Package netbug provides a handler for registering profilers on your own ServeMux.
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README.md

netbug

GoDoc

Package netbug provides access to an http.Handler that accesses the profiling and debug tools available in the /net/http/pprof and /runtime/pprof packages.

The advantages of using netbug over the existing /net/http/pprof handlers are:

  1. You can register the handler under an arbitrary route-prefix. A use-case might be to have a secret endpoint for keeping this information hidden from prying eyes, rather than /debug/pprof;
  2. It pulls together all the handlers from /net/http/pprof and /runtime/pprof into a single index page, for when you can't quite remember the URL for the profile you want;
  3. You can register the handlers onto http.ServeMux's that aren't http.DefaultServeMux;
  4. It provides an optional handler that requires a token URL parameter. This is useful if you want that little bit of extra security (use this over HTTPS connections only).

Note: It still imports /net/http/pprof, which means the /debug/pprof routes in that package still get registered on http.DefaultServeMux. If you're using this package to avoid those routes being registered, you should use it with your own http.ServeMux.

netbug is trying to cater for the situation where you want all profiling tools available remotely on your running services, but you don't want to expose the /debug/pprof routes that net/http/pprof forces you to expose.

How do I use it?

In the simplest case give netbug the http.ServeMux you want to register the handlers on, as well as where you want to register the handler and you're away.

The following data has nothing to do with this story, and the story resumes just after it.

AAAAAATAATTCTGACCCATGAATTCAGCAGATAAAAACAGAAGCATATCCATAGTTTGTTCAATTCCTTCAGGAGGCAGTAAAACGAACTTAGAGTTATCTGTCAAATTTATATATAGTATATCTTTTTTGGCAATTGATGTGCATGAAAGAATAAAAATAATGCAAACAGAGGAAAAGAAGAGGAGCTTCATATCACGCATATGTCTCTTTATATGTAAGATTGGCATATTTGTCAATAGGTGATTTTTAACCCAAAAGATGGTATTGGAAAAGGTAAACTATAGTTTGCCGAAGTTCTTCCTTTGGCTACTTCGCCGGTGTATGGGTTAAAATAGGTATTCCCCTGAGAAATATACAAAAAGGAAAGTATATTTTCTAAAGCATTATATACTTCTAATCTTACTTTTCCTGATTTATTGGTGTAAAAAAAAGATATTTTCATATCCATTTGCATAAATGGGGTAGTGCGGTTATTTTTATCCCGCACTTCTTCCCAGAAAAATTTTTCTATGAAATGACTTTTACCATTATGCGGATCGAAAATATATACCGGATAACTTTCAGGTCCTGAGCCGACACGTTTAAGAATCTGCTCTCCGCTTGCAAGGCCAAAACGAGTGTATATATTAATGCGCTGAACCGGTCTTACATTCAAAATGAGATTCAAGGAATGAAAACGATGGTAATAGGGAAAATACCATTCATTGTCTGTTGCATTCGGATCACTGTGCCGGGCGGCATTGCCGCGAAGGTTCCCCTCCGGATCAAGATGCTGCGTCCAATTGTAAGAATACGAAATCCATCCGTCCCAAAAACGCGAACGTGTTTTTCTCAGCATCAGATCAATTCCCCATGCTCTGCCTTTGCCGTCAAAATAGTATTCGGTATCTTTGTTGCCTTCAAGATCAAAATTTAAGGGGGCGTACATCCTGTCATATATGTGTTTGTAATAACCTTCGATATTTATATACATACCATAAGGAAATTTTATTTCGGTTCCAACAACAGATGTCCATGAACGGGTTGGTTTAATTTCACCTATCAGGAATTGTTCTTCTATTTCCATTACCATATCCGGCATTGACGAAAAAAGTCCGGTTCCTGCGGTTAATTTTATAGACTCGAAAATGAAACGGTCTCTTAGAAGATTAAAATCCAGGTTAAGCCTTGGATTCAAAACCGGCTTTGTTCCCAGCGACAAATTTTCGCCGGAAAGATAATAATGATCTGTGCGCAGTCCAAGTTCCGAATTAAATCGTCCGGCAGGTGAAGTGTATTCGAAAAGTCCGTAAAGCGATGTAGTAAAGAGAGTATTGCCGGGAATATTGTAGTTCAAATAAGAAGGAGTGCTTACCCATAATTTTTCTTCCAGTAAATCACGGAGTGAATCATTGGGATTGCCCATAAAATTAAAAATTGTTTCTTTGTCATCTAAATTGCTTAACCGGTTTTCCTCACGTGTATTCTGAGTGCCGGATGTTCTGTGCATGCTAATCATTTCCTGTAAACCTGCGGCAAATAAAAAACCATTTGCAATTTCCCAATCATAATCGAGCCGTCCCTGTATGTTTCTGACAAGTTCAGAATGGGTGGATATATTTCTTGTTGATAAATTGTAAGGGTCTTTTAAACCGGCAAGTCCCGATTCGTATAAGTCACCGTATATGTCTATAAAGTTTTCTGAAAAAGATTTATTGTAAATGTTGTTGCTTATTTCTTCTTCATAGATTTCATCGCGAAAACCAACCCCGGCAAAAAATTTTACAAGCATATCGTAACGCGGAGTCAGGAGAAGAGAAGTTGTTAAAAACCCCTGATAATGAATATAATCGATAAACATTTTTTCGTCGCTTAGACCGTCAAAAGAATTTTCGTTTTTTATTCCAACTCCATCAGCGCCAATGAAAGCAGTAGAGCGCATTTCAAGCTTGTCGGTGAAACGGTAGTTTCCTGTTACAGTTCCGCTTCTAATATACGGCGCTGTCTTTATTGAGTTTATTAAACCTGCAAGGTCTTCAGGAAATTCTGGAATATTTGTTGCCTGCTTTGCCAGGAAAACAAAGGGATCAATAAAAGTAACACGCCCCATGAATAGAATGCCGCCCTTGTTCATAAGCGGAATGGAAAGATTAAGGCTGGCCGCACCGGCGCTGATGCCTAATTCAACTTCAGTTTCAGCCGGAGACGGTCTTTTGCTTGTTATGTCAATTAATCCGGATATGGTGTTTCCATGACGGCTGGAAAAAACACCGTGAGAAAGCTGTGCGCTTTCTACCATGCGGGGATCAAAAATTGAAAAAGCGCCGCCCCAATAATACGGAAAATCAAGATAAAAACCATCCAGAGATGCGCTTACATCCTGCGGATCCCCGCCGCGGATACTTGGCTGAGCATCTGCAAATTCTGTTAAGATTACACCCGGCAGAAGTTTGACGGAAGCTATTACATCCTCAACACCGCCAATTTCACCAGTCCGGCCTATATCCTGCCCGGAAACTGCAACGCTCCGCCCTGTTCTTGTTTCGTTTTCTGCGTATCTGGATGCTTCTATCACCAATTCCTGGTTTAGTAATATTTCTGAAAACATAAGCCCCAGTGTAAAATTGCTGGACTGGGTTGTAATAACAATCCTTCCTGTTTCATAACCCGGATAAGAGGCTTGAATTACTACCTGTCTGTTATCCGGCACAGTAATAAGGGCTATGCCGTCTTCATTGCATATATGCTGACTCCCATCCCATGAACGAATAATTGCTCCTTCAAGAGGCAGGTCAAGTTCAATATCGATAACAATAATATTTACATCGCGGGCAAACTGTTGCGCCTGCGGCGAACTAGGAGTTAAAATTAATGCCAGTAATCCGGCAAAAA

package main

import (
	"log"
	"net/http"

	"github.com/e-dard/netbug"
)

func main() {
	r := http.NewServeMux()
	netbug.RegisterHandler("/myroute/", r)
	if err := http.ListenAndServe(":8080", r); err != nil {
		log.Fatal(err)
	}
}

Visiting http://localhost:8080/myroute/ will then return:

netbug also provides a simple way of adding some authentication:

package main

import (
	"log"
	"net/http"

	"github.com/e-dard/netbug"
)

func main() {
	r := http.NewServeMux()
	netbug.RegisterAuthHandler("password", "/myroute/", r)
	if err := http.ListenAndServe(":8080", r); err != nil {
		log.Fatal(err)
	}
}

And visit http://localhost:8080/myroute/?token=password.

Obviously this form of authentication is pointless if you're not accessing the routes over an HTTPS connection. If you want to use a different form of authentication, e.g., HTTP Basic Authentication, then you can use the handler returned by netbug.Handler(), and wrap it with handlers provided by packages like github.com/abbot/go-http-auth.

What can you do with it?

It just wraps the behaviour of the /net/http/pprof and /runtime/pprof packages. Check out their documentation to see what's available. As an example though, if you want to run a 30-second CPU profile on your running service it's really simple:

$ go tool pprof https://example.com/myroute/profile
New in Go 1.5

You can now produce execution traces of your remotely running program using netbug.

To do this run one of the trace profiles, which will result in a file being downloaded. Then use the Go trace tool to generate a trace, which will open up in your browser.

$ go tool trace binary-being-profiled /path/to/downloaded/trace

When compiling binary-being-profiled, you will need to have targeted the same architecture as the binary that generated the profile.

## Background The net/http/pprof package is great. It let's you access profiling and debug information about your running services, via HTTP, and even plugs straight into go tool pprof. You can find out more about using the net/http/pprof package at the bottom of this blog post.

However, there are a couple of problems with the net/http/pprof package.

  1. It assumes you're cool about the relevant handlers being registered under the /debug/pprof route.
  2. It assumes you're cool about handlers being registered on http.DefaultServeMux.
  3. You can't wrap the handlers in any way, say to add authentication or other logic.

You can sort of fix (1) and (2) by digging around the net/http/pprof package and registering all all the exported handlers under different paths on your own http.ServeMux, but you still have the problem of the index page—which is useful to visit if you don't profile much—using hard-coded paths. It doesn't really work well. Also, the index page doesn't provide you with easy links to the debug information that the net/http/pprof package has handlers for.

netbug is just a small package to fix these issues.